Articles: Mainboards
 

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Testbed Configuration

We carried out our tests on a testbed that included the following components:

  • MSI Big Bang-XPower II, MS-7737 ver. 1.1 mainboard (BIOS version 1.2);
  • Intel Core i7-3930K CPU (3.2-3.8 GHz, Sandy Bridge-E rev.C2, 32nm, 130 W, LGA 2011);
  • 4 x 4 GB DDR3 SDRAM Corsair Vengeance CMZ16GX3M4X1866C9R (16 GB, 1866 MHz, 9-10-9-27 timings, 1.5 V voltage);
  • MSI N570GTX-M2D12D5/OC graphics card (Nvidia GeForce GTX 570, GF110, 40 nm, 786/4200 MHz, 320-bit GDDR5 1280 MB);
  • Crucial m4 SSD (CT256M4SSD2, 256 GB, SATA 6 Gbps);
  • Noctua NH-D14 CPU cooler;
  • ARCTIC MX-2 thermal interface;
  • CoolerMaster RealPower M850 PSU (RS-850-ESBA);
  • Open testbed built using Antec Skeleton system case.

We used Microsoft Windows 7 Ultimate SP1 64 bit (Microsoft Windows, Version 6.1, Build 7601: Service Pack 1) operating system, Intel Chipset Software Installation Utility version 9.3.0.1019, Nvidia GeForce Driver 285.62 graphics card driver.

Operational and Overclocking Specifics

We have already mentioned that the biggest and unfixable disadvantage of the MSI Big Bang-XPower II mainboard is its unnaturally large size. Even in order to fit this mainboard onto our open testbed we had to use additional stands, otherwise, it simply wouldn’t fit. Other than that we didn’t experience any problems during the system assembly and it booted perfectly fine.

You can disable the startup image and in this case the board will display some basic information including the actual CPU and memory frequencies instead.

Once we loaded the operating system, it turned out that the mainboard didn’t maintain the nominal settings for our Intel Core i7-3930K processor, its clock frequency multiplier was jumping to the maximum of 38x under any type of load, although it was supposed to vary in the interval from 35x to 38x. We strongly disapprove of any deviations from the default system settings, although in this case there were some mitigating circumstances. There is a parameter called “Enhanced Turbo” in the mainboard BIOS. If you disable it, the CPU will return back to its original default settings, though we assume it would be better to have it disabled by default and give the user an option of enabling it if necessary. Unfortunately, when we turned off the “Enhanced Turbo” parameter, all MSI’s proprietary power-saving technologies also got disabled, including the dynamic change in the number of active phases in the voltage regulator circuitry for the CPU, memory and chipset depending on the load level. there is no way to turn them back on, you can only turn them off, as you can only select “Auto” or “Disabled”. For some reason, they got turned off on their own in the “Auto” mode. Moreover, when we disabled “Enhanced Turbo”, we were unable to activate the ECO-mode: pressing the corresponding button in the BIOS didn’t do anything and the mainboard continued working in standard mode.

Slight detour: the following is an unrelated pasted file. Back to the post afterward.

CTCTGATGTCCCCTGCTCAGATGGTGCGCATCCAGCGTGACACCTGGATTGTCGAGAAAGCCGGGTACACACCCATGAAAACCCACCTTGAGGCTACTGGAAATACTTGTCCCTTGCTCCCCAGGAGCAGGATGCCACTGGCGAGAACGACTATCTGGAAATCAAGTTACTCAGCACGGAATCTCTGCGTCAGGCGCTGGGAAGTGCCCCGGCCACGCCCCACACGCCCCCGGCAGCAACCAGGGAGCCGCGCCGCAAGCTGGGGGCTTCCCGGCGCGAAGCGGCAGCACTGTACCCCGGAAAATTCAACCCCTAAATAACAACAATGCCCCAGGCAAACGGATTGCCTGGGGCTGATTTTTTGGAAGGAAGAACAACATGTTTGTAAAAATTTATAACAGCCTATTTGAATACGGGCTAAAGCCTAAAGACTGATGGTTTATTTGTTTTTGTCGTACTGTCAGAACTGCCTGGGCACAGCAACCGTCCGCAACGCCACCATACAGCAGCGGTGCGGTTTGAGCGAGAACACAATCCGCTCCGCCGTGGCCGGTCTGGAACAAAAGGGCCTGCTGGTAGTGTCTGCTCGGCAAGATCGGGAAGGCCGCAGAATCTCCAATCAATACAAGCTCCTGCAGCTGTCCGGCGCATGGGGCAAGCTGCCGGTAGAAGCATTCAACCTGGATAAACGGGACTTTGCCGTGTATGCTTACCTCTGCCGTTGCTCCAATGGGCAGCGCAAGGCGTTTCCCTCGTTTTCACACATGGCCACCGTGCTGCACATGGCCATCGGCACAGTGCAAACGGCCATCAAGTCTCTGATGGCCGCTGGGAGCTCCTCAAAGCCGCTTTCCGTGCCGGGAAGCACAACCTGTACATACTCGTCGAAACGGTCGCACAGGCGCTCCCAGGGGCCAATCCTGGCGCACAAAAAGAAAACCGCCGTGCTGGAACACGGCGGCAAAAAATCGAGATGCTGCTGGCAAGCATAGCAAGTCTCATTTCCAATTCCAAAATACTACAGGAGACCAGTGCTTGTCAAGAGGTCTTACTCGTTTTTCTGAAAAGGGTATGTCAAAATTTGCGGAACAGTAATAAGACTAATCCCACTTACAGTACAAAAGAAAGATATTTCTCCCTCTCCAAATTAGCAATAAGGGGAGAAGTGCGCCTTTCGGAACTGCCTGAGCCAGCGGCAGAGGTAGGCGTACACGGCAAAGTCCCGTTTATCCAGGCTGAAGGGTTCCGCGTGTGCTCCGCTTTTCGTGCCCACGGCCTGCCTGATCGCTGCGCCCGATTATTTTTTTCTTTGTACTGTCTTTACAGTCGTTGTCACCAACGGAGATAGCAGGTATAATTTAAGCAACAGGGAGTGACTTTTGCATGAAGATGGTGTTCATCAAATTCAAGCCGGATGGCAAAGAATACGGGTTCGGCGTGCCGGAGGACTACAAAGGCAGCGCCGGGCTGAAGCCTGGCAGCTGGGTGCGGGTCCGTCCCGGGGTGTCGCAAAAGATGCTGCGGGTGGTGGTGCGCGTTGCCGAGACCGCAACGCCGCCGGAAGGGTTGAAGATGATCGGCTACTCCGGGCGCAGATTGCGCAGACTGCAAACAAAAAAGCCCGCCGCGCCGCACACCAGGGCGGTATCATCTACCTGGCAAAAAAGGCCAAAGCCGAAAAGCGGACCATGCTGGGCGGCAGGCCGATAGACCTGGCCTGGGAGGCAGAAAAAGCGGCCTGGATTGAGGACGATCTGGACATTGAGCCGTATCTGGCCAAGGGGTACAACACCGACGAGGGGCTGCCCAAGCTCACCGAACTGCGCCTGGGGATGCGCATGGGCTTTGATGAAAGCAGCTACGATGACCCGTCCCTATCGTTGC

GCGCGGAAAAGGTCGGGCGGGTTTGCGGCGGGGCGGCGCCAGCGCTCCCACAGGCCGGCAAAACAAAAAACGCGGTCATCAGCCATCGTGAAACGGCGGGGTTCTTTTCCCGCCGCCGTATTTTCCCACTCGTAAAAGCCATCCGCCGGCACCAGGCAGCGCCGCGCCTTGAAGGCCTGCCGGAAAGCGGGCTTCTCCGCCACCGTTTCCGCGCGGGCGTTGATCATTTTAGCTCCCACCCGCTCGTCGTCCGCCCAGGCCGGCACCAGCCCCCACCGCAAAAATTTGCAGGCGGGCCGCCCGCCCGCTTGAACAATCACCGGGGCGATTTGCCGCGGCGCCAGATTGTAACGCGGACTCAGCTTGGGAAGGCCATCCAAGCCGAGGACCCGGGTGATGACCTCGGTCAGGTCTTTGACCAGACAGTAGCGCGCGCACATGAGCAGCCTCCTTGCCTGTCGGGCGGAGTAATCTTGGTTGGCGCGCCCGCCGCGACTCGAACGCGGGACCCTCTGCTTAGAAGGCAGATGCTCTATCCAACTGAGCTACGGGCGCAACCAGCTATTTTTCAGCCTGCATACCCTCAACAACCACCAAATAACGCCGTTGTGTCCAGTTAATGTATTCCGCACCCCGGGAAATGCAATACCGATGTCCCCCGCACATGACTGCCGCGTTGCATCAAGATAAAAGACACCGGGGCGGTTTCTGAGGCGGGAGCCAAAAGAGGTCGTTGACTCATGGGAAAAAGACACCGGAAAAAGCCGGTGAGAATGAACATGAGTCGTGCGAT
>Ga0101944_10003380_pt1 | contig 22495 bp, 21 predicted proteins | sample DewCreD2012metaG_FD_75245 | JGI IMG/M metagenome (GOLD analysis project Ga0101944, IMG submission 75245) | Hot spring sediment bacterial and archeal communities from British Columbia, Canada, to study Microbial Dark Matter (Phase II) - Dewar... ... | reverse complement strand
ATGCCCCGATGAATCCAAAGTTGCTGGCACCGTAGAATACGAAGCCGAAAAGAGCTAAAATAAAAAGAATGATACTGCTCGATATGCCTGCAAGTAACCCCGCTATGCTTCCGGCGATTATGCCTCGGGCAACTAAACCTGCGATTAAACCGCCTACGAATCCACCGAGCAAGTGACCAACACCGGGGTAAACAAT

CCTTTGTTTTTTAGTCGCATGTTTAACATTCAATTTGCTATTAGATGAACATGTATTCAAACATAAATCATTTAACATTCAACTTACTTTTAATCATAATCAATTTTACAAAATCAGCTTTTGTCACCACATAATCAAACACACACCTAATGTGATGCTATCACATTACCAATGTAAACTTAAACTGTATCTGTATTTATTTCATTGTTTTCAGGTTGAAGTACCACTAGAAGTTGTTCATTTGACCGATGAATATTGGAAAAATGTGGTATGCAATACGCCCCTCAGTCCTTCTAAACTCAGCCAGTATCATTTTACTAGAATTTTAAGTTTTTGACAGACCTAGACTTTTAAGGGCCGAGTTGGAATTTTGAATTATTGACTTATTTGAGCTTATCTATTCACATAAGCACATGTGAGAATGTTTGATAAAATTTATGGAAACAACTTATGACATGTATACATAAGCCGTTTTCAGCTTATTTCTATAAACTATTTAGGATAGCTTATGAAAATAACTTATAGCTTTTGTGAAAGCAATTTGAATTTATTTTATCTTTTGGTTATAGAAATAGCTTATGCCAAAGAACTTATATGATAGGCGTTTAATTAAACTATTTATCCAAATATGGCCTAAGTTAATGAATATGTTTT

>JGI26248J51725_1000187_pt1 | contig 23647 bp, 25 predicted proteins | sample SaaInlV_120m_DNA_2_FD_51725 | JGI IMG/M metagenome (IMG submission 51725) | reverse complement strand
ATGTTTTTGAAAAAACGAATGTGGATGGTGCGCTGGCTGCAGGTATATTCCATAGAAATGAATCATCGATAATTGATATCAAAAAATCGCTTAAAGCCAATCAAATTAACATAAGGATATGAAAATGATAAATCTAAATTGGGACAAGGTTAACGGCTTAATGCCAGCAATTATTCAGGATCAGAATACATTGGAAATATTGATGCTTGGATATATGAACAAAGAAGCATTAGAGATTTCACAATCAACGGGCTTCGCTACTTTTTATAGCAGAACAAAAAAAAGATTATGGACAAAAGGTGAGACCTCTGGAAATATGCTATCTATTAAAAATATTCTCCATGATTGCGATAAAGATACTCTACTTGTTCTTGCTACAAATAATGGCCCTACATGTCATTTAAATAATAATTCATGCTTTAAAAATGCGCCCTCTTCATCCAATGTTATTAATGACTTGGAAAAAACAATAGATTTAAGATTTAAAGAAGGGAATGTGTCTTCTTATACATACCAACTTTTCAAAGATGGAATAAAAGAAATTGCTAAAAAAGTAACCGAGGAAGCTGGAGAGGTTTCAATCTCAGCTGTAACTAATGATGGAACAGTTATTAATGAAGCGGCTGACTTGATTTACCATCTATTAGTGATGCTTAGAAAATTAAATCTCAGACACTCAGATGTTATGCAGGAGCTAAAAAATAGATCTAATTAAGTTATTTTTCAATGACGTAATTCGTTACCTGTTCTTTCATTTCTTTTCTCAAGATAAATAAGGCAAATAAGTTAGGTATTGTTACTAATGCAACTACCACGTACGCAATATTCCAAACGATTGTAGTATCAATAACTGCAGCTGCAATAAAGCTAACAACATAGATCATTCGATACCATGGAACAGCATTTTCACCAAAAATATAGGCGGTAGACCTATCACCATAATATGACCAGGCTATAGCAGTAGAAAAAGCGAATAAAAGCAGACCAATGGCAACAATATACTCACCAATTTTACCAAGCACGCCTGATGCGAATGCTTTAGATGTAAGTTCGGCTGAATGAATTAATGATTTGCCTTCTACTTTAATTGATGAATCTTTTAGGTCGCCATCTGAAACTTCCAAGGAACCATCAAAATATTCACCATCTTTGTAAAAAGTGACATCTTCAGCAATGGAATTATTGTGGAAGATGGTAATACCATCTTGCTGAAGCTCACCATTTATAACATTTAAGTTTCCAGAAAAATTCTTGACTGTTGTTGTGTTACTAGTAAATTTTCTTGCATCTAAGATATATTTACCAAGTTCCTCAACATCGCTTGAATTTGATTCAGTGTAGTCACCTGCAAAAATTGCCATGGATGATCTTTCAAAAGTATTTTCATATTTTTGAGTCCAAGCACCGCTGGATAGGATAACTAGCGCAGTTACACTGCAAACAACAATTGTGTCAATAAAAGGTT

It is somewhat inconvenient that there is no hot key in the BIOS that would allow you to get back to original settings. Other manufacturers’ products have a key like that and sometimes it comes in very handy.

Like other contemporary mainboards, MSI Big Bang-XPower II allows to adjust the intensity of counteraction to the processor Vcore drop under heavy load. However, we didn’t find any explanations about the way this technology works not in the BIOS, nor in the user manual included with the board. At first we assumed that “Level 0” indicates no counteraction, and “Level 7”  will ensure maximum increase, but in reality things turned out just the opposite.

The last uncovered issue was the mainboard’s inability to save settings profiles in even slots. The profiles were saved fine in slots 1, 3 and 5, and the profiles in slots 2 and 4 were lost.

Speaking of overclocking, Micro-Star mainboards yield to the products from other manufacturers in this aspect, because they are unable to increase the processor core voltage in Offset mode by adding a necessary value to the nominal setting. MSI mainboards had this features for a short period of time and then it was gone. Previously it meant that it was simply impossible to overclock processors on MSI mainboards with all the Intel processor power-saving technologies intact. Even if we didn’t increase the processor Vcore, the boards would do it on their own if we overclocked by raising the base frequency. In this case all power-saving technologies were blocked, the voltage was locked at a certain value and didn’t get reduced in idle mode. Luckily, the launch of LGA 1155 and LGA 2011 processors changed this situation and made it more convenient to overclock using clock frequency multipliers. In this case, MSI mainboards do not increase the processor Vcore that is why all processor power-saving technologies remain up and running, unless you adjust the CPU Vcore manually.

We always overclock mainboards in such a way that they could be used for a prolonged period of time in this mode. We do not try to make our life easier by disabling any of the mainboard features, such as onboard controllers, for example. We also try to keep the CPU's power-saving technologies up and running normally to the best of our ability. And this time all power-saving technologies remained up and running even in overclocked mode lowering the CPU voltage and frequency multiplier in idle mode.

 
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